Submission + - Putin's Cyberattacks May Be to Aid Trump's Presidential Campaign writes: The NYT reports that the release on Friday of some 20,000 stolen emails from the Democratic National Committee’s computer servers, many of them embarrassing to Democratic leaders, has intensified discussion of the role of Russian intelligence agencies in disrupting the 2016 presidential campaign. The emails, released by WikiLeaks, exposed the degree to which the Democratic apparatus favored Hillary Clinton over her primary rival, Senator Bernie Sanders of Vermont, and triggered the resignation of Debbie Wasserman Schultz, the party chairwoman, on the eve of the convention’s first day.

Proving the source of a cyberattack is difficult but all the forensic evidence points toward Russian intelligence agencies as the perpetrators of the theft of the national committee emails, given the close similarities between this attack and previous Russian cyberoperations. It is less clear who gave the emails to WikiLeaks, but the same agencies are the prime suspects. Whether the leaks were ordered by Mr. Putin, or just designed by apparatchiks who thought it might please him, is anyone’s guess. On Sunday morning, the issue erupted, as Mrs. Clinton’s campaign manager, Robby Mook, argued on ABC’s “This Week” that the emails were leaked “by the Russians for the purpose of helping Donald Trump” citing “experts” but offering no other evidence. So why would Putin want to support Donald Trump for President? Mook suggests that the Russians might have good reason to support Trump because of Trump's views on NATO: The Republican nominee indicated in an interview with The New York Times that he might not back NATO nations if they came under attack from Russia — unless he was first convinced that the counties had made sufficient contributions to the Atlantic alliance.

Submission + - China Releases Footage of Mid-Air Ballistic Missiles Destroying Target (

An anonymous reader writes: China has released footage of its first interception test of a mid-air ballistic missile, destroying a target miles above Earth. Footage of the experiment, which took place in 2010, has never been made public until now. According to Chinese news agency CCTV, Xu Chunguang, an expert working at a military base in northwest China, said: "All of our research is meant to solve problems that may crop up in future actual combats." It reportedly took researchers another three years to develop the core technologies to improve the system. A second successful test was reportedly conducted in January 2013. China's decision to finally release the footage could be seen as a warning shot to the US, which was critical of China for not notifying the Pentagon of the tests at the time. In May, China announced it would send submarines armed with nuclear missiles into the Atlantic Ocean, arguing it had little choice if America continued to advance its weapons systems.

Submission + - OpenVZ 7.0 released (

ligurio writes: Today Virtuozzo company announced the release of OpenVZ 7.0. The new release focuses on merging OpenVZ and Virtuozzo source codebase, replacing Parallels hypervisor with KVM. Key changes in comparison to the last stable OpenVZ release:
  • OpenVZ 7.0 becomes a complete Linux distribution based on the VzLinux
  • The main difference between the Virtuozzo (commercial) and OpenVZ (free) versions are the EULA, packages with paid features, and Anaconda installer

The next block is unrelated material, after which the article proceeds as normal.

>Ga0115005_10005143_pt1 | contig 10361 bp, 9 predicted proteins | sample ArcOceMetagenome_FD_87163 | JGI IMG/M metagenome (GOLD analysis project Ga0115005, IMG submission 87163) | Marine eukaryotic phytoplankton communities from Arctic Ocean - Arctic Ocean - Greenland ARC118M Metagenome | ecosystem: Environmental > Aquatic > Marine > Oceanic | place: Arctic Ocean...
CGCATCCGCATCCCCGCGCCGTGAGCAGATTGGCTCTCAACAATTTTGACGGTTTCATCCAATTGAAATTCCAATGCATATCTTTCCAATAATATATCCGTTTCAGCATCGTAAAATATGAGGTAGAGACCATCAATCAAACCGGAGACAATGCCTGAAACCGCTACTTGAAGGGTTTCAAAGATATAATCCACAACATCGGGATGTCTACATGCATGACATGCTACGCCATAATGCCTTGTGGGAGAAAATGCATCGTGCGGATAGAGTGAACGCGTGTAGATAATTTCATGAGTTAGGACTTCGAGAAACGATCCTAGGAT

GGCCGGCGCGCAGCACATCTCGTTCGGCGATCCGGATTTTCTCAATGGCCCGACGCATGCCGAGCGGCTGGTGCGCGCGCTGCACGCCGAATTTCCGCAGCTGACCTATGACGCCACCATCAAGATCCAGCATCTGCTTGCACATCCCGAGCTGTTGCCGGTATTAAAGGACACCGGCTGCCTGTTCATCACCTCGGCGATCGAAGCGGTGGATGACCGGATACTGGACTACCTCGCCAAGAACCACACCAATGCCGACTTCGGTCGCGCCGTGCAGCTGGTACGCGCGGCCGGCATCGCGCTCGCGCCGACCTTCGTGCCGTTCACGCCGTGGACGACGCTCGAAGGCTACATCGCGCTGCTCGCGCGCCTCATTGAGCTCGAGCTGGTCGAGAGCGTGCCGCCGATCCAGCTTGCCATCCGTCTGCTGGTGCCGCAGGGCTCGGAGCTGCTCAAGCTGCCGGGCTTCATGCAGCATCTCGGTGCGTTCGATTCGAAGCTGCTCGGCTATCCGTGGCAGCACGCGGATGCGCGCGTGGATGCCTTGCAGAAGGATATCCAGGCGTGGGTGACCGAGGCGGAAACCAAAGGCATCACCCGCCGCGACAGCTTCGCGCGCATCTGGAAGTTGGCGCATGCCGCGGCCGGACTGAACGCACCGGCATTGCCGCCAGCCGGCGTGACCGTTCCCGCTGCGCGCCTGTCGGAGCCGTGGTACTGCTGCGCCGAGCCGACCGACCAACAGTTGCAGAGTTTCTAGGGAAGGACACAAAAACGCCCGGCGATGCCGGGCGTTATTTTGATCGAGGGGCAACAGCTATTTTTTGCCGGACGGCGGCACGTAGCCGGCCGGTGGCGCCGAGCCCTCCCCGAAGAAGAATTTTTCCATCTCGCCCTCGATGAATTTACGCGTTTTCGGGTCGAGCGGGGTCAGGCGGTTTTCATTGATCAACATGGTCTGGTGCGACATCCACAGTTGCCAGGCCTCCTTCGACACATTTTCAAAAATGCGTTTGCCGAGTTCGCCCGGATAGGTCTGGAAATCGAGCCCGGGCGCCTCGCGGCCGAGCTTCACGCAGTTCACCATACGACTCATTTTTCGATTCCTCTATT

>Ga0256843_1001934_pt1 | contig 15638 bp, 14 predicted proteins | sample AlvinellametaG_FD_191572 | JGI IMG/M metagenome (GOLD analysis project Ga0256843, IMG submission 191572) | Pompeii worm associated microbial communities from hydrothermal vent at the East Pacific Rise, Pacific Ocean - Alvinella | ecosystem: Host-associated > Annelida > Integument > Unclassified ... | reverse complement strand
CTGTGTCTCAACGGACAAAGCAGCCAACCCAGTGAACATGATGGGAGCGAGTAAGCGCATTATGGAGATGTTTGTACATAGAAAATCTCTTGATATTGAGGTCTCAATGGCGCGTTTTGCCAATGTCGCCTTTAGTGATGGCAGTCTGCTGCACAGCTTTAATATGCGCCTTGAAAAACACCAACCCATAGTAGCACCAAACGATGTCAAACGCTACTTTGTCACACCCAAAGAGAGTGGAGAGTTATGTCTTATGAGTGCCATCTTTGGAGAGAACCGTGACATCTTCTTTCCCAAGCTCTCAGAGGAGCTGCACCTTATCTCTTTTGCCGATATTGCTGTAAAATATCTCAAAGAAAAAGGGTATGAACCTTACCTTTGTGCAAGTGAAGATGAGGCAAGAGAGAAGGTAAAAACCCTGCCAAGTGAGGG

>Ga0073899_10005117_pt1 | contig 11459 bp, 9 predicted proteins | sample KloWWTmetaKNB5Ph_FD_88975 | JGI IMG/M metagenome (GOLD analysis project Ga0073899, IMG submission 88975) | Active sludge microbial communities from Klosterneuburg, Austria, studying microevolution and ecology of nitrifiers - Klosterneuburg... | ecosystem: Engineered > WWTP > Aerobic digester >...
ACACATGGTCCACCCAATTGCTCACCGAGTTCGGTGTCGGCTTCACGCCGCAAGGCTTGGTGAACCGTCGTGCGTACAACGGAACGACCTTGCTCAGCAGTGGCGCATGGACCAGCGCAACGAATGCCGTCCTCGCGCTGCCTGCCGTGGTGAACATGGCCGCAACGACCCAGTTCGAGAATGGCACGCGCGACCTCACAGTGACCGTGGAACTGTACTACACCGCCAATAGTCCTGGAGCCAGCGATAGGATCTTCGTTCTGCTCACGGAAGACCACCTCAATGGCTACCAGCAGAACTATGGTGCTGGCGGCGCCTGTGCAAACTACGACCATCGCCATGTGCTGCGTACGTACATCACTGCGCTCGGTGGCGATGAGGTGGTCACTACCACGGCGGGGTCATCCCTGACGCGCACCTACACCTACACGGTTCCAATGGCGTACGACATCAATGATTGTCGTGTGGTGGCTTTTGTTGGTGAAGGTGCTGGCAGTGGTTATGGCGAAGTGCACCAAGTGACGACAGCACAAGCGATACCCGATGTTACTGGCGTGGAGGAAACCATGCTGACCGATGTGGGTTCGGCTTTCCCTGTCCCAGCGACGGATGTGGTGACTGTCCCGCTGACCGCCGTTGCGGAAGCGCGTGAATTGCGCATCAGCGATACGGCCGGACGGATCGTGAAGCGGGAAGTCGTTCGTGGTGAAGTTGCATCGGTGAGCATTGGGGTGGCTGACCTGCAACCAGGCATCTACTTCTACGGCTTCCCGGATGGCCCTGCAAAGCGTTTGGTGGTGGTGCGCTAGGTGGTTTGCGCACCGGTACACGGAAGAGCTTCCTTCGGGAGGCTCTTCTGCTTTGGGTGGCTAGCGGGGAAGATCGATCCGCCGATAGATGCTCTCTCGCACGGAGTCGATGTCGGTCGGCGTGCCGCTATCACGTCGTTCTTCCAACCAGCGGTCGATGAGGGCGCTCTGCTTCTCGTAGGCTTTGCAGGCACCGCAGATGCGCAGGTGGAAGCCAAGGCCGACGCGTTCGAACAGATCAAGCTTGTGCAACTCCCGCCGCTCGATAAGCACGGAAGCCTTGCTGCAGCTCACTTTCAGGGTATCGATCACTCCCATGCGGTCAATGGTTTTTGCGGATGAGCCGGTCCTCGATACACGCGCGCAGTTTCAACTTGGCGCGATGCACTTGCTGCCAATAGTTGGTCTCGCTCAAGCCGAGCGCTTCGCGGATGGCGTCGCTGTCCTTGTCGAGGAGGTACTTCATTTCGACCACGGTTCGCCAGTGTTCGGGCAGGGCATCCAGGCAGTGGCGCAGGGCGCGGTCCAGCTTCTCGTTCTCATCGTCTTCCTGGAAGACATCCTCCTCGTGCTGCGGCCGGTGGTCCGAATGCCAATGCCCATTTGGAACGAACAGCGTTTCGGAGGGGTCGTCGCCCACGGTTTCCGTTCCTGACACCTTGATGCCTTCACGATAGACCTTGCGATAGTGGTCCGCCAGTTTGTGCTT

• The user documentation is publicly available
  • EZ templates can be used instead of tarballs with template caches
  • Additional features (see below)

This OpenVZ 7.0 release provides the following major improvements:

  • RHEL7 (3.10+) kernel.
  • KVM/QEMU hypervisor.
  • Guest tools for virtual machines that currently allow the following: to execute commands in VMs from the host, to set user passwords, to set and obtain network settings, to change SIDs, to enter VMs.
  • Unified management of containers and KVM virtual machines with the prlctl tool and SDK. You get a single universal toolset for all your CT/VM management needs.
  • UUIDs are used to identify both virtual machines and containers. With containers, prlctl treats the former VEID parameter as name.
  • Virtual machine HDD images are stored in the QCOW2 format.
  • Ability to manage containers and VMs with libvirt and virt-manager or virsh via a single driver for containers and virtual machines. Libvirt is an open-source API, daemon, and management tool for managing virtualization platforms. The API is widely used in the orchestration layer of hypervisors for cloud-based solutions. OpenVZ considers libvirt as the standard API for managing both virtual machines and containers. Libvirt provides storage management on the physical host through storage pools and volumes which can be used in OpenVZ containers.
  • Memory guarantees. A memory guarantee is a percentage of container's or virtual machine's RAM that said container or VM is guaranteed to have.
  • Memory hotplugging for containers and VMs that allows both increasing and reducing CT/VM memory size on the fly, without the need to reboot. Your customers can now scale their workloads without any downtime. This feature also enables you to make PAYG offerings, allowing customers to change VM resources depending on workload and potentially pay less.
  • Kernel same-page merging. To optimize memory usage by virtual machines, OpenVZ uses a Linux feature called Kernel Same-Page Merging (KSM). The KSM daemon ksmd periodically scans memory for pages with identical content and merges those into a single page.
  • VCMMD, the fourth-generation unified memory manager, and vcmmd, a single daemon for managing memory of both virtual machines and containers. OpenVZ 7 uses memcg. Balancing and configuring memcg limits enables getting the exact OpenVZ parameters like overcommit, shadow gangs, swap, page cache overuse.